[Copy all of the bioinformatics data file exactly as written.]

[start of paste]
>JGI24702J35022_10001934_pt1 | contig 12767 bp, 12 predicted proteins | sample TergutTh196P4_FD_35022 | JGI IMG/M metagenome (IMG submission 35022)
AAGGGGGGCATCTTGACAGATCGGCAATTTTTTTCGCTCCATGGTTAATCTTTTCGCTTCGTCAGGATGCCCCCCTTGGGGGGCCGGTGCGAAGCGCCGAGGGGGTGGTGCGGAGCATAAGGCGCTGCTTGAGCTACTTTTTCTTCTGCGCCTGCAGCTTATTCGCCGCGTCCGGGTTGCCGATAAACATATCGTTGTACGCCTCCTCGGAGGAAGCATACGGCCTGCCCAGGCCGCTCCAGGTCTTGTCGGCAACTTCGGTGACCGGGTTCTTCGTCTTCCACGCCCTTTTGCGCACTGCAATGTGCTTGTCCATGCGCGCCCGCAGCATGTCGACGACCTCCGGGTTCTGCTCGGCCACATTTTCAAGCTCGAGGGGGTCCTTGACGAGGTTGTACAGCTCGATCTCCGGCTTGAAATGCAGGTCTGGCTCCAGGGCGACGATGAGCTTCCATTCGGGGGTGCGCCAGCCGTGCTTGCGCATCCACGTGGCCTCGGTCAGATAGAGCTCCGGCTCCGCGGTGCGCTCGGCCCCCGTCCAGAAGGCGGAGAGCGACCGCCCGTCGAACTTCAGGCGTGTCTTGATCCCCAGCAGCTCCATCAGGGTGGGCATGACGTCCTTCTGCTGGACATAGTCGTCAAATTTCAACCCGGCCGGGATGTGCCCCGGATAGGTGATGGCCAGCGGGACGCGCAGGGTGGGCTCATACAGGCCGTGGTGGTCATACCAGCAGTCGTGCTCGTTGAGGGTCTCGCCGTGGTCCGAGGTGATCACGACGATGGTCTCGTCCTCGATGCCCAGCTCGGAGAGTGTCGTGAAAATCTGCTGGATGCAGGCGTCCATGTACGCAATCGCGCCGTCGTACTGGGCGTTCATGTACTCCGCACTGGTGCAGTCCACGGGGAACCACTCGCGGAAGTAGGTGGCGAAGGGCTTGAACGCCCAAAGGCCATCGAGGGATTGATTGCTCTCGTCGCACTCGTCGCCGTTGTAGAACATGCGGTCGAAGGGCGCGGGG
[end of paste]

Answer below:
>JGI24702J35022_10001934_pt1 | contig 12767 bp, 12 predicted proteins | sample TergutTh196P4_FD_35022 | JGI IMG/M metagenome (IMG submission 35022)
AAGGGGGGCATCTTGACAGATCGGCAATTTTTTTCGCTCCATGGTTAATCTTTTCGCTTCGTCAGGATGCCCCCCTTGGGGGGCCGGTGCGAAGCGCCGAGGGGGTGGTGCGGAGCATAAGGCGCTGCTTGAGCTACTTTTTCTTCTGCGCCTGCAGCTTATTCGCCGCGTCCGGGTTGCCGATAAACATATCGTTGTACGCCTCCTCGGAGGAAGCATACGGCCTGCCCAGGCCGCTCCAGGTCTTGTCGGCAACTTCGGTGACCGGGTTCTTCGTCTTCCACGCCCTTTTGCGCACTGCAATGTGCTTGTCCATGCGCGCCCGCAGCATGTCGACGACCTCCGGGTTCTGCTCGGCCACATTTTCAAGCTCGAGGGGGTCCTTGACGAGGTTGTACAGCTCGATCTCCGGCTTGAAATGCAGGTCTGGCTCCAGGGCGACGATGAGCTTCCATTCGGGGGTGCGCCAGCCGTGCTTGCGCATCCACGTGGCCTCGGTCAGATAGAGCTCCGGCTCCGCGGTGCGCTCGGCCCCCGTCCAGAAGGCGGAGAGCGACCGCCCGTCGAACTTCAGGCGTGTCTTGATCCCCAGCAGCTCCATCAGGGTGGGCATGACGTCCTTCTGCTGGACATAGTCGTCAAATTTCAACCCGGCCGGGATGTGCCCCGGATAGGTGATGGCCAGCGGGACGCGCAGGGTGGGCTCATACAGGCCGTGGTGGTCATACCAGCAGTCGTGCTCGTTGAGGGTCTCGCCGTGGTCCGAGGTGATCACGACGATGGTCTCGTCCTCGATGCCCAGCTCGGAGAGTGTCGTGAAAATCTGCTGGATGCAGGCGTCCATGTACGCAATCGCGCCGTCGTACTGGGCGTTCATGTACTCCGCACTGGTGCAGTCCACGGGGAACCACTCGCGGAAGTAGGTGGCGAAGGGCTTGAACGCCCAAAGGCCATCGAGGGATTGATTGCTCTCGTCGCACTCGTCGCCGTTGTAGAACATGCGGTCGAAGGGCGCGGGG